Performa, an organization dedicated to live performance across various disciplines, will be launching a new program centered around the relationship between architecture and performance in New York City for their seventh edition of the Performa Biennial.

The program, titled Circulations, is comprised of site-specific live performances and architectural experimentations in iconic venues throughout the city. Through performance, Circulations aims to examine the movement of bodies in space while looking at how architecture exists in today’s built environment.

“From our daily routines, to the spaces that Performa identifies as frame or backdrop for Performa Commissions, it is the built environment that shapes our behavior and impacts our understanding of space,” said RoseLee Goldberg, founding director and curator of Performa, in a press release.

Projects by various architects will be brought to life. Montreal-based architect François Dallegret’s “The Environment-Bubble,” a blueprint envisioning a flexible dome capable of hosting multiple occupants, will become a (temporary) reality and roam the city as an inflatable structure, hosting dance workshops. Philip Johnson’s Glass House will be occupied by French artist Jimmy Robert, transforming the icon into a stage “that delves into the intersections of architecture, visibility, and black representation.”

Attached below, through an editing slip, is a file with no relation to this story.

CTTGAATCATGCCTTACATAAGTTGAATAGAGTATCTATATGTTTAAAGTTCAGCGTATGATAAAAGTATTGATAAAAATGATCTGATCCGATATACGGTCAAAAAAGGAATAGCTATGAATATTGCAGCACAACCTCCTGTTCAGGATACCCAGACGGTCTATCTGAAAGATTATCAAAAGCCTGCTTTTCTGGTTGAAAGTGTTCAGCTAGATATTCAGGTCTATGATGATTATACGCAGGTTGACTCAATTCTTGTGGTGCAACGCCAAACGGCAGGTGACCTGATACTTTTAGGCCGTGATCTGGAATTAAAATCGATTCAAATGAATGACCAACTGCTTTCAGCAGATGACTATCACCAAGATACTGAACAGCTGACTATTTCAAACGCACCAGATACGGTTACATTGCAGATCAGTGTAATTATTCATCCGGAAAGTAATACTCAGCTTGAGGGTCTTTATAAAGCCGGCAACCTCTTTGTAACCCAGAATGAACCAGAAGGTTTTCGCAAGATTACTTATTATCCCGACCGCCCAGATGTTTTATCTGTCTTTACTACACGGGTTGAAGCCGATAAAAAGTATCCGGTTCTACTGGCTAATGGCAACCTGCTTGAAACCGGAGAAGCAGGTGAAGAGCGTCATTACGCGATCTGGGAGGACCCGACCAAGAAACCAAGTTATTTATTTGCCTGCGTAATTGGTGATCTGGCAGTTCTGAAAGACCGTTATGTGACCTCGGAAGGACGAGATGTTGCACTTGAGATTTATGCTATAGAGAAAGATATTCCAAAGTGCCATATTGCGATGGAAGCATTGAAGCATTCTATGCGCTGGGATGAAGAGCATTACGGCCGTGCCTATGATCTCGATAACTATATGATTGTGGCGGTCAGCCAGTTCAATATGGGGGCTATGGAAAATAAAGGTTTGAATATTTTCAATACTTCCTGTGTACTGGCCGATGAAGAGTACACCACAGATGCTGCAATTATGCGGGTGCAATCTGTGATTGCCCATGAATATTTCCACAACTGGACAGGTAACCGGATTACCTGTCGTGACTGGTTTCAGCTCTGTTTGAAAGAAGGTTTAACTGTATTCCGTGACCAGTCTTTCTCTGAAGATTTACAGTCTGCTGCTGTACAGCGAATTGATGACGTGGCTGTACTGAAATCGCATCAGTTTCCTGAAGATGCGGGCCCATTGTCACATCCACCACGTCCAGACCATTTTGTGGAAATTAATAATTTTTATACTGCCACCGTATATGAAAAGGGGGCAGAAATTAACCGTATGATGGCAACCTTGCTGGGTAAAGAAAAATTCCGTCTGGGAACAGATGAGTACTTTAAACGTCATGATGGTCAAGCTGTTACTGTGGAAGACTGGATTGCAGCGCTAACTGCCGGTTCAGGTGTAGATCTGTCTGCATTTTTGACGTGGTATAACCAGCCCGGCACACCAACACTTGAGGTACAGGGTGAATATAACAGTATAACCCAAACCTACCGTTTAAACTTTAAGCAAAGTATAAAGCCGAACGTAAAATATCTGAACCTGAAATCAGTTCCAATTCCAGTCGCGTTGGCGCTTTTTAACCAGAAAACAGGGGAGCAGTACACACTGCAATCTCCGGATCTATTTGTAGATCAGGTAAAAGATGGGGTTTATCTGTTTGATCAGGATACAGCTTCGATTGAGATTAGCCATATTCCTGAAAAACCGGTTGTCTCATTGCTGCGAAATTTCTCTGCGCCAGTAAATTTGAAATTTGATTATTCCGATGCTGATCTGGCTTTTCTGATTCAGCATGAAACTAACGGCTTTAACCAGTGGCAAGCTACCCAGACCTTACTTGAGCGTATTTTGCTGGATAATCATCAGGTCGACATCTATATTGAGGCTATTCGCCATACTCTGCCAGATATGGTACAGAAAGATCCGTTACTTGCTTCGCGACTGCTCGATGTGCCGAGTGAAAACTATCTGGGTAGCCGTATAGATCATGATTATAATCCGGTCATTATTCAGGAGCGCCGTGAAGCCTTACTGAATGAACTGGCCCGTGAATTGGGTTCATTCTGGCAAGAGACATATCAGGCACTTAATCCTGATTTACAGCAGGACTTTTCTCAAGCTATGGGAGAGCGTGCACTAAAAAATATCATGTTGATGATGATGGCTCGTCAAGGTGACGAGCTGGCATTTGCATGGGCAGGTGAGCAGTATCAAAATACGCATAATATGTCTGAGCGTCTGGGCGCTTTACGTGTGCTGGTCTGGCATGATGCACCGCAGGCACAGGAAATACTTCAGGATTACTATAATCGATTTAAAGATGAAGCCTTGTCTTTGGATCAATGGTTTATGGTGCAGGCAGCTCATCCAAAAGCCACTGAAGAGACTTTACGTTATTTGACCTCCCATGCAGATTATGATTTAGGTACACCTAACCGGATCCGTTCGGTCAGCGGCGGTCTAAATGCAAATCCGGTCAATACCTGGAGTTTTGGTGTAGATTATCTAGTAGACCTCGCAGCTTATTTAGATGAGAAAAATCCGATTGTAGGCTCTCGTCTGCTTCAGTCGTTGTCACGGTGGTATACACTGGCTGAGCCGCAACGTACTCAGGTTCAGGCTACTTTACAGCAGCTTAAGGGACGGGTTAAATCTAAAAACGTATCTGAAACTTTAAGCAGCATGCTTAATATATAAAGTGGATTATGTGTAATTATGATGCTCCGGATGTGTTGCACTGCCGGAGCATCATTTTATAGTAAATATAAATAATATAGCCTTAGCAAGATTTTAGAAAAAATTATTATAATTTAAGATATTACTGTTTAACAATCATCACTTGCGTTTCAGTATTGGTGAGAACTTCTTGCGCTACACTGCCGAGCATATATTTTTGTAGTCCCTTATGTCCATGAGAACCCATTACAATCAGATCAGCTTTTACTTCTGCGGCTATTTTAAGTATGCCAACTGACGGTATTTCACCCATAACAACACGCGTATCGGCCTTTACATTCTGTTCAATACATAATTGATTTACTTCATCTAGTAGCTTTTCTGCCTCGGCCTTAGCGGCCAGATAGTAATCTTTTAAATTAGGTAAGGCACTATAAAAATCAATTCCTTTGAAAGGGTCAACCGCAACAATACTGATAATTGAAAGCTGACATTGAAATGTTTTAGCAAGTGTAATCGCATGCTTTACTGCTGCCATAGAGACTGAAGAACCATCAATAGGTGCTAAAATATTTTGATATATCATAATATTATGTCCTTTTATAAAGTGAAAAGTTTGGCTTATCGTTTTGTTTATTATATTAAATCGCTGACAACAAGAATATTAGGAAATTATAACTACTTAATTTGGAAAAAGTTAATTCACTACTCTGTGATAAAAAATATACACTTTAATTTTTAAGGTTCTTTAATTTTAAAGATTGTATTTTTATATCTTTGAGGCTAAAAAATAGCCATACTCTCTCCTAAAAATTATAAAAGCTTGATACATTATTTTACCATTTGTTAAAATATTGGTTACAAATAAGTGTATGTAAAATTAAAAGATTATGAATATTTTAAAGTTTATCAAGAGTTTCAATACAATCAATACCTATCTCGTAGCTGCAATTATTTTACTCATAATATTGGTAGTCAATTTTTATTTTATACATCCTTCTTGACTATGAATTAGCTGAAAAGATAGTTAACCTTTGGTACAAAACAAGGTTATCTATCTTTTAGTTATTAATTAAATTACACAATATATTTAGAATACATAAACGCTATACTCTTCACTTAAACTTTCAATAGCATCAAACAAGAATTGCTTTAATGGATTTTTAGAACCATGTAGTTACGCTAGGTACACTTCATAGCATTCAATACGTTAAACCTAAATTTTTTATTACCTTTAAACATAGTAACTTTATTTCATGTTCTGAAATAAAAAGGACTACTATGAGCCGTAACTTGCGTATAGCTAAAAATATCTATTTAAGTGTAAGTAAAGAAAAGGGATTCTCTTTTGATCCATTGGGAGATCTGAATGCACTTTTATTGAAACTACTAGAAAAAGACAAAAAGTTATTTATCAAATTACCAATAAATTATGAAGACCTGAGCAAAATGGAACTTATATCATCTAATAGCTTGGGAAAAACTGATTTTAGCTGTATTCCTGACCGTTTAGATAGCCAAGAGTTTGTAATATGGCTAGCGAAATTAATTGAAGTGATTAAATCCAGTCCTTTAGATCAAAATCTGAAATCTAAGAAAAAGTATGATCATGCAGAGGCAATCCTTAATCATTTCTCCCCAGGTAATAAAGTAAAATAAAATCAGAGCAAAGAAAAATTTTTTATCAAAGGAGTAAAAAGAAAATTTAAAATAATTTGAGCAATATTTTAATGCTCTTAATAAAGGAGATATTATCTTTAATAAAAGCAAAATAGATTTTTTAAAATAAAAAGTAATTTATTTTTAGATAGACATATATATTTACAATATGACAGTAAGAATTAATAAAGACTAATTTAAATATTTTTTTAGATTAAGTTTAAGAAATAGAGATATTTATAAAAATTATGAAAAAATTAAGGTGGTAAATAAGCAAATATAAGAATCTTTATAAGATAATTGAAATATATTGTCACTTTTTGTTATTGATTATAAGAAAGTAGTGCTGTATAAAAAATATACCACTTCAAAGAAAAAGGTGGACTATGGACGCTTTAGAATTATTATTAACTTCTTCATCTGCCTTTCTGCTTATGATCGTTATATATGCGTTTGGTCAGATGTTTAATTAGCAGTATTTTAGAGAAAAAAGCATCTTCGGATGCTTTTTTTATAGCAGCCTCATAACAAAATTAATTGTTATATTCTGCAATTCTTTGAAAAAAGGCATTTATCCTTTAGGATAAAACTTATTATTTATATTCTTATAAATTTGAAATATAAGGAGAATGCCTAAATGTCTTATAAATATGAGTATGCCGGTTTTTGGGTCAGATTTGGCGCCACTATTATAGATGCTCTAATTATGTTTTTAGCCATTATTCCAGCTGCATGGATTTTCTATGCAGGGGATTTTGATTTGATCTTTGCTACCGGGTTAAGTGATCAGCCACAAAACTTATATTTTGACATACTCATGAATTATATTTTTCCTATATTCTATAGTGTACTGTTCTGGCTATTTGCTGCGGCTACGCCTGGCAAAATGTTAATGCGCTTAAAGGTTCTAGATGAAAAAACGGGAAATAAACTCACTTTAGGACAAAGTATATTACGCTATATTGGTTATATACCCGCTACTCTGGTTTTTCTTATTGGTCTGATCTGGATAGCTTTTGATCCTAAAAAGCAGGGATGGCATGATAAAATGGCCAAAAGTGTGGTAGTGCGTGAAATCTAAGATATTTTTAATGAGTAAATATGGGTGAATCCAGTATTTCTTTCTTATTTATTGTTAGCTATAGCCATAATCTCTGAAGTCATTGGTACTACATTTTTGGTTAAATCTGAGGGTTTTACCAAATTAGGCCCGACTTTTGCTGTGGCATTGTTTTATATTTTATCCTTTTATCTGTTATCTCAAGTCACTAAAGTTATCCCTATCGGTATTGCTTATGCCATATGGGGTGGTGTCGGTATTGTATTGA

Other artists and architects will present installations and performances, including a collaboration between the Marching Cobras of New York, a Harlem-based after-school drum line and dance team, with Bryony Roberts and Mabel O. Wilson, architects and professors at Columbia University’s Graduate School of Architecture, Planning and Preservation (GSAPP).

“New York, with its dense urban fabric and complex history—from its Downtown mystique to its real estate–driven present—is the ideal location for a program like this,” said Charles Aubin, principal curator of Circulations, in the press release. “The artists and architects treat the city as a platform for experimentation where human beings and their activities confront the built environment.”

Performa will also be launching a publication focusing on historical and contemporary works by architects who have incorporated performance into their practice, as well as a symposium that further examines the historical relationship between buildings and cities.

Circulations will take place from November 1 to 19, 2017.

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